In extreme cases, you may consider pulling money from your retirement account to pay off your debt.
If you’re not at least 59½, you’ll face early withdrawal penalties and additional tax liability. The specific penalty you'll face depends on the retirement account you draw from and how you spend the money, but the standard early withdrawal penalty is a 10% tax.
Plus, when retirement comes around, your savings will be short—not only from the money you withdrew, but also from the interest, dividends, and capital gains you could have earned with that money.
It's possible to borrow from work-sponsored retirement plans, such as a 401(k). However, this strategy also comes with risks. If you leave your job, you’ll have to pay back the loan in an expedited timeframe that could worsen your debt problems.
Cash Out a Life Insurance Policy
You may have accumulated some cash in your whole or universal life insurance policy that you can put toward your debt. Like tapping retirement funds, this is a risky strategy that can come with tax consequences.
Cashing out means surrendering your life insurance policy, and it will no longer be in effect. Borrowing from your insurance policy may also be an option, but it may affect the death benefit your beneficiaries will receive.
Debt settlement may be a solution if your accounts are past due or you owe more money than you could repay over a few years. When you settle your debts, you ask the creditor to accept a one-time, lump-sum payment that’s lower than the full balance to satisfy the debt in full. Creditors typically only accept settlement offers on accounts that are in default or at risk of defaulting. However, debt settlement can negatively affect your credit score, so it should only be used as a last resort.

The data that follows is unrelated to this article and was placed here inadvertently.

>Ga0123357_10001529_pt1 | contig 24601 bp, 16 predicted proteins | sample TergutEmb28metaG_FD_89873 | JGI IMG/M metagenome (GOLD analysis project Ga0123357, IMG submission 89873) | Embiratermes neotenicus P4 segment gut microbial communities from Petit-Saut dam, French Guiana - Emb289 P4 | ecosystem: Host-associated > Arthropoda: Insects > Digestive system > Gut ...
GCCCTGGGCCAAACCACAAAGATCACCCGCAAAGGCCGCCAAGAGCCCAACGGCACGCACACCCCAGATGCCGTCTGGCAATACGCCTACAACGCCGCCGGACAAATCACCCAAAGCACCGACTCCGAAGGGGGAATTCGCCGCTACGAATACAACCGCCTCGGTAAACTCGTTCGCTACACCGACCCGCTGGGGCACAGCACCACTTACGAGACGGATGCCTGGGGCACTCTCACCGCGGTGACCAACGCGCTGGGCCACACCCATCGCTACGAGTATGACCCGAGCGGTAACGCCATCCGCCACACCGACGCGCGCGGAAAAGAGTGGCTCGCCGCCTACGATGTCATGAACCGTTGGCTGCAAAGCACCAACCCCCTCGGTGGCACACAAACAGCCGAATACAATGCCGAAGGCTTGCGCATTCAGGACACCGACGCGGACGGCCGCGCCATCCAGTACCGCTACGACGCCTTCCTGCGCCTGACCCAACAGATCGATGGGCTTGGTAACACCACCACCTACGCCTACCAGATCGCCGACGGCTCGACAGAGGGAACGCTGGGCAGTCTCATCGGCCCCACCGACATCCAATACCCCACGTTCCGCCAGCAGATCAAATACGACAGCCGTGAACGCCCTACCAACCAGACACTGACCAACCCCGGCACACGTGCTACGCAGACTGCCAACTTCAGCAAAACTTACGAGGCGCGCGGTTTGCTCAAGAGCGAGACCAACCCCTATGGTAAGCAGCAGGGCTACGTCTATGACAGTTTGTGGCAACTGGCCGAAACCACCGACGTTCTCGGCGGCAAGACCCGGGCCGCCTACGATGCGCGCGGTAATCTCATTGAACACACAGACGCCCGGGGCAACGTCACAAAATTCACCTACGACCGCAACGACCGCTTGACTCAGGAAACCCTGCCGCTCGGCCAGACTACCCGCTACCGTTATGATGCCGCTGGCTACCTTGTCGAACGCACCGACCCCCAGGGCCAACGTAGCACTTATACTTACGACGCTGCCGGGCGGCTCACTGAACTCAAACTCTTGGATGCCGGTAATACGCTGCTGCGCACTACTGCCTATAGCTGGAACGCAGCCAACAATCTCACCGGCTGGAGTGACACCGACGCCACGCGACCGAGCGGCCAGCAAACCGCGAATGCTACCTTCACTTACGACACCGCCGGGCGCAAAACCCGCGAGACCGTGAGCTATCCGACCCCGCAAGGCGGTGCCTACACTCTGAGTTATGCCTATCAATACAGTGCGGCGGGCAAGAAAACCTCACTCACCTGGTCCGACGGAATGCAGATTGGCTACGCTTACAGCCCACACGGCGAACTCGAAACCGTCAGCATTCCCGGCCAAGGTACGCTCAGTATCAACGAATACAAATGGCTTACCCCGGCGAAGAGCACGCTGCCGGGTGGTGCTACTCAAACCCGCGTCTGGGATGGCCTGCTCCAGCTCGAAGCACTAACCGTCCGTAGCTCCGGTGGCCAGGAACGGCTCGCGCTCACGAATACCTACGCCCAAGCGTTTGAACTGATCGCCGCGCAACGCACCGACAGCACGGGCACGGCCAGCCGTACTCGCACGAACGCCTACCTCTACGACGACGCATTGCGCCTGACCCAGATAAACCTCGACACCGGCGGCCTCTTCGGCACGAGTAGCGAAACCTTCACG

You can settle debts on your own by negotiating directly with your creditors, or you can get help from a reputable debt relief company. Beware of any company that advises you to purposely fall behind on payments in hopes that you can settle your debt once your accounts are in default.
Credit counseling agencies are organizations, usually nonprofit, that can help manage your finances and debt. When it comes to paying off debt, certified credit counselors negotiate with creditors on your behalf to create an affordable debt management plan. Each month, you'll send a lump-sum payment to the credit counseling agency, which divides the payment and sends it to your creditors on your behalf.
A debt management plan created with a credit counselor is very different from debt settlement—you don't have to be in default for credit counseling, and the goal is to pay your accounts in full.
You can find a credit counselor through the National Foundation for Credit Counseling or the Financial Counseling Association of America. Both organizations deliver credit counseling services through local member agencies.
The Bottom Line
While some of these steps may seem small—like avoiding new debt and building an emergency fund—they're important for building a solid financial foundation that allows you to successfully pay off your debt. Tracking your progress along the way helps keep you focused and reminds you that you're getting closer to your debt payoff goal.
Frequently Asked Questions (FAQs)
What is the best way to reduce debt while maintaining cash reserves?
When you're getting out of debt, it's important not to spend all of your available money, so you'll still have funds available for the unexpected. Be sure you have an emergency savings fund in place to provide for unforeseen expenses. If you can't tackle all your debts at once, the debt snowball method allows you to pay off your smallest debts first and continually build toward paying off your larger ones more quickly.
How do I reduce student loan debt?
If you're overwhelmed by your student loan debt, you may have several options for lowering it or making your payments more manageable. Consider consolidating your federal loans, seeking deferment or forbearance, income-driven repayment, or opportunities to refinance.